Demand for cryptocurrency has soared in protest-fuelled streets of Hong Kong. The organizers of the protests saw themselves monitored after Chinese servers attacked social networking site Telegram. Cryptocurrencies have now become the pressing point in the ongoing intense civil unrest.
In a bid to track the location of police and anti-government protesters, an app called HKmap.live was approved by Apple on 4th October and went on its App Store a day later. The industry giant deleted the app shortly thereafter. The company’s move was seen as a sign of bowing down to the Chinese government to keep its operations afloat in the region with upsetting its lawmakers. In an effort to find an alternate route to sustain HKmap is now likely to push for cryptocurrency donations in Hong Kong.
From encrypting almost everything to avoiding China-owned companies and trying to use crypto accepted service providers whenever possible, the administrator said that there were some hefty measures, in terms of technology, finance, and communication that were taken to continue their protest. This was revealed in the episode of Unchained Podcast which featured an email interview with Kuma, the pseudonymous administrator of HKmap.live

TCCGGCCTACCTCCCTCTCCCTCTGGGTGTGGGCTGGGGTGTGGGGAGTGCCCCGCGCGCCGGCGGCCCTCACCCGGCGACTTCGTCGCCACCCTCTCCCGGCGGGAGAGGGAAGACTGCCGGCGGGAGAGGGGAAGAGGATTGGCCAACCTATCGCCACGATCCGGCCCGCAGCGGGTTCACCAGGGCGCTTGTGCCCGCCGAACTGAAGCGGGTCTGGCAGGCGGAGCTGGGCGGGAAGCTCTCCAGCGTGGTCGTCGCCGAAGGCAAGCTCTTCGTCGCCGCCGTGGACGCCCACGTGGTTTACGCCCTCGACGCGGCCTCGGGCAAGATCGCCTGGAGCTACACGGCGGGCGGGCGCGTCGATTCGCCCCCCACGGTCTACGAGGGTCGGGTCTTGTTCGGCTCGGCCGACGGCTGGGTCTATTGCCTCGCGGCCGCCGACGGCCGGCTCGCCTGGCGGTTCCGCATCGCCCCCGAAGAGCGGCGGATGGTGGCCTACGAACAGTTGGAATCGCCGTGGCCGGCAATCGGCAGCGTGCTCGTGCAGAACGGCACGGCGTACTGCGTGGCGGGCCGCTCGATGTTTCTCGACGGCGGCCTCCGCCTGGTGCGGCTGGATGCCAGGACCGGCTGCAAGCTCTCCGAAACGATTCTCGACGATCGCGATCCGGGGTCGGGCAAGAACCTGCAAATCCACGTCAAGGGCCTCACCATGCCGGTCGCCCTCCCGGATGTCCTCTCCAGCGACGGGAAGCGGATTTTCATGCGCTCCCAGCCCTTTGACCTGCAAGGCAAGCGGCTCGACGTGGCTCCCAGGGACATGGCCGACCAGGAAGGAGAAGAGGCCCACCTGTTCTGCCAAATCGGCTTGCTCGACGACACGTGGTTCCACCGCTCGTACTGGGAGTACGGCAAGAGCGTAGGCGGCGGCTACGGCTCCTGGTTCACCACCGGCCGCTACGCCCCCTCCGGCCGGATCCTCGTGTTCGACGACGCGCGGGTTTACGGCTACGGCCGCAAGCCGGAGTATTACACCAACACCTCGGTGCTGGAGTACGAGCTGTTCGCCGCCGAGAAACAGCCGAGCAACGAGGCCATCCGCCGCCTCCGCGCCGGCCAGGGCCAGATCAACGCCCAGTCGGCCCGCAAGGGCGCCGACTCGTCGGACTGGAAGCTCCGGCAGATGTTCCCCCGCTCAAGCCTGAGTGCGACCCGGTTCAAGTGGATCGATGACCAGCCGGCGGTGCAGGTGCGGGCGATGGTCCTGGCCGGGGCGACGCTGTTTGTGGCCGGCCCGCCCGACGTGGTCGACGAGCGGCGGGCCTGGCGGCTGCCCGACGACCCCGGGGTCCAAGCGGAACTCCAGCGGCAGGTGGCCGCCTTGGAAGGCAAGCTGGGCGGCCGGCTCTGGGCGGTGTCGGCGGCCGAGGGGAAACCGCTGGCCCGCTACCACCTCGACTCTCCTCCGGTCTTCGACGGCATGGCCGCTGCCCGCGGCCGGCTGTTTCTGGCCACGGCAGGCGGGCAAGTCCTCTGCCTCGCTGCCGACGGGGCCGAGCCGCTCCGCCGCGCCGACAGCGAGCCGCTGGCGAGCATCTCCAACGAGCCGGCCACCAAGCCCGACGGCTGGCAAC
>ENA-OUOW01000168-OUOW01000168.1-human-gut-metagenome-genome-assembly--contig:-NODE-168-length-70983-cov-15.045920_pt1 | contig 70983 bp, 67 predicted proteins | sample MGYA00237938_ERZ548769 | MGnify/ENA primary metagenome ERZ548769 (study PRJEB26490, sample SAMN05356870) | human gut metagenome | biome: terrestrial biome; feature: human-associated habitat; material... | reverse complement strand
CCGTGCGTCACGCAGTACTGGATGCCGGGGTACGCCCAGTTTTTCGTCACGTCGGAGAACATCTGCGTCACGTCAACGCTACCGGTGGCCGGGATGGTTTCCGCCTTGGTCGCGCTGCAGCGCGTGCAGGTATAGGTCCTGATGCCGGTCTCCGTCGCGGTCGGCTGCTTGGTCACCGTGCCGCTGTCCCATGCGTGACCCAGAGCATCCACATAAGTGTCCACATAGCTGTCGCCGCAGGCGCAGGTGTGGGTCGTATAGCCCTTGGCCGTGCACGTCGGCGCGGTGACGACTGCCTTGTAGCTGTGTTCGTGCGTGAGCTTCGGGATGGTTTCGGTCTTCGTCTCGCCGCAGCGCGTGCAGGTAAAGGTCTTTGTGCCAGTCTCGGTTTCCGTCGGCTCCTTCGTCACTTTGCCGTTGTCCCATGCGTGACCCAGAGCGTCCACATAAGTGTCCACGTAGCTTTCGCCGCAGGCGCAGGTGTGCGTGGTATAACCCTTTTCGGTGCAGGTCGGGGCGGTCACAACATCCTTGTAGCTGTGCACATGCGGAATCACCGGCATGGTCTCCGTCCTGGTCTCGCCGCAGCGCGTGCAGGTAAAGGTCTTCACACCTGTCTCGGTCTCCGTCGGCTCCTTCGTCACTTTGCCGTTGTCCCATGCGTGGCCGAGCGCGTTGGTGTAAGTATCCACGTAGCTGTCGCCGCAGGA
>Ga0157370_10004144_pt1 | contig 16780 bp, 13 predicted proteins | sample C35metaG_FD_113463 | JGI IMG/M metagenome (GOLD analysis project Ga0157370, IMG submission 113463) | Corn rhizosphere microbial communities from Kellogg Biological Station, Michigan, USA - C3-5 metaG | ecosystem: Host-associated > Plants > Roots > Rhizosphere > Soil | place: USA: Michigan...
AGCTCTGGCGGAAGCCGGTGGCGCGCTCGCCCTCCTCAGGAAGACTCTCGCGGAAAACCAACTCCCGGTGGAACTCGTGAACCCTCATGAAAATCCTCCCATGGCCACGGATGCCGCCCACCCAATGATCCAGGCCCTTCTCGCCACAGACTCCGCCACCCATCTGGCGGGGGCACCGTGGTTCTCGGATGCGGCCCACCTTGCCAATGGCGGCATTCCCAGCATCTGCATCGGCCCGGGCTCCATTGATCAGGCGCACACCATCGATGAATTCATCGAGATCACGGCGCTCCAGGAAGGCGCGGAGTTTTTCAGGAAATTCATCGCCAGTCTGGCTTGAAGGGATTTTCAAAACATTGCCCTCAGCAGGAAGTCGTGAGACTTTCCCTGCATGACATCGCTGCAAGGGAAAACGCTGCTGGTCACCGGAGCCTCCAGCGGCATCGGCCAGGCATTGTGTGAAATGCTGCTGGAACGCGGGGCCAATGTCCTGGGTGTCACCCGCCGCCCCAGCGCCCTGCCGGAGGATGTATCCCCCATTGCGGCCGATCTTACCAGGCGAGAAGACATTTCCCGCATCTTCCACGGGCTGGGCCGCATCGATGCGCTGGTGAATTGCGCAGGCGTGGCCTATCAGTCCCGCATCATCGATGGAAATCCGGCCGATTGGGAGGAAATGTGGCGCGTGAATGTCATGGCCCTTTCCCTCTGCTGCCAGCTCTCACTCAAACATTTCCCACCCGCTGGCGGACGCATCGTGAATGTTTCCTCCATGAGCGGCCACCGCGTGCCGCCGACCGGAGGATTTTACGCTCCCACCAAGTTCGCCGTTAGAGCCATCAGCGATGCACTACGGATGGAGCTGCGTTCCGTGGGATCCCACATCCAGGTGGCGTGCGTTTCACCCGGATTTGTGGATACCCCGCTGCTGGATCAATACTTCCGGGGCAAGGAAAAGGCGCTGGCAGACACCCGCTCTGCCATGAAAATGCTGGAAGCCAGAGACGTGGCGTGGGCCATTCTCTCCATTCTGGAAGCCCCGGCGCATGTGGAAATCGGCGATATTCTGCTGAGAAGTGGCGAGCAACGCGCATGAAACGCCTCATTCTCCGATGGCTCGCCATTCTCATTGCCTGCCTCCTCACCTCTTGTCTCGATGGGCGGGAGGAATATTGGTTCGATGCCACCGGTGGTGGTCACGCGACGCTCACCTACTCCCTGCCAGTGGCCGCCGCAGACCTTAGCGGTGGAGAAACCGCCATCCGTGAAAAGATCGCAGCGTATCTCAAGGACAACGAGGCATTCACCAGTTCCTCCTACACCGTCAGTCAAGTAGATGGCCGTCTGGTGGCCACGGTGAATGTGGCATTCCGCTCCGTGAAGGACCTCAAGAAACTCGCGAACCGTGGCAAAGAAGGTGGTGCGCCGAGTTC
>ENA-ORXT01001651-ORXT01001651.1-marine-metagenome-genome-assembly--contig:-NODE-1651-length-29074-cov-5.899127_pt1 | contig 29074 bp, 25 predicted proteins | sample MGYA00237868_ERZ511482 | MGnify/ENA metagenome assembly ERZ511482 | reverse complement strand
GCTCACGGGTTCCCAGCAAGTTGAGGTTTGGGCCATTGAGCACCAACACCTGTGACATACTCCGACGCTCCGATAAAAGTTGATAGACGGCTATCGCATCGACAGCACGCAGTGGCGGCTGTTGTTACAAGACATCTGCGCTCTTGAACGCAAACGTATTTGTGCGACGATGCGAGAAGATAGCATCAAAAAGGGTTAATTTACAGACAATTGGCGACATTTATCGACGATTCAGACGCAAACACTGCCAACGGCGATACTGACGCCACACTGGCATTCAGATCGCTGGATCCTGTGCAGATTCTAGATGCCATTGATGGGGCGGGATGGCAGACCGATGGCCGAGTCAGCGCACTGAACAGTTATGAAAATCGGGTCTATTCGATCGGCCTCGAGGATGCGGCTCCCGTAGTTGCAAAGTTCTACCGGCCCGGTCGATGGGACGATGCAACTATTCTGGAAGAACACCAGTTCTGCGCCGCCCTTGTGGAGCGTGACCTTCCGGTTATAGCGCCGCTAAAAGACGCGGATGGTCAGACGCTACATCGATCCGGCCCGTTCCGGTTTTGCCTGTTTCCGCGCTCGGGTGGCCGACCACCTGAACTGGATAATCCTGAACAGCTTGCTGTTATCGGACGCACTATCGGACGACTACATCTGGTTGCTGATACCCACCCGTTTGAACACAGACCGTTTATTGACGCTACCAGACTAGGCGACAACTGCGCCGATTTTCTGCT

“We don’t have a single organization that organized the protests. Protesters form small groups and call for protests on online forum like LAHKG which is Hong Kong’s version of Reddit and telegram groups, this way, we won’t have to risk the leader getting compromised by the Chinese government. However, funding is an area that we can hardly decentralize except receiving cash donations. HKmap is likely the first to push cryptocurrency donations in HK.”
According to Kuma, crypto needs to be more accessible since obtaining cryptocurrency involves an extensive KYC identification process.
“Personal information is the last thing they want to share to a lesser-known third party when they are trying to support a protest that the government is hitting hard. I think this can be fixed by increased adoption.”
One of the features that the administer believed would help solve the problem was more fiat to crypto exchanges in Hong Kong which do not require the KYC process for small amounts. Kuma went on to say that unlike cryptocurrency, which stands for transparency and decentralization, China’s version of digital Yuan would very likely be a “massive and transparent surveillance tool for the Chinese government”.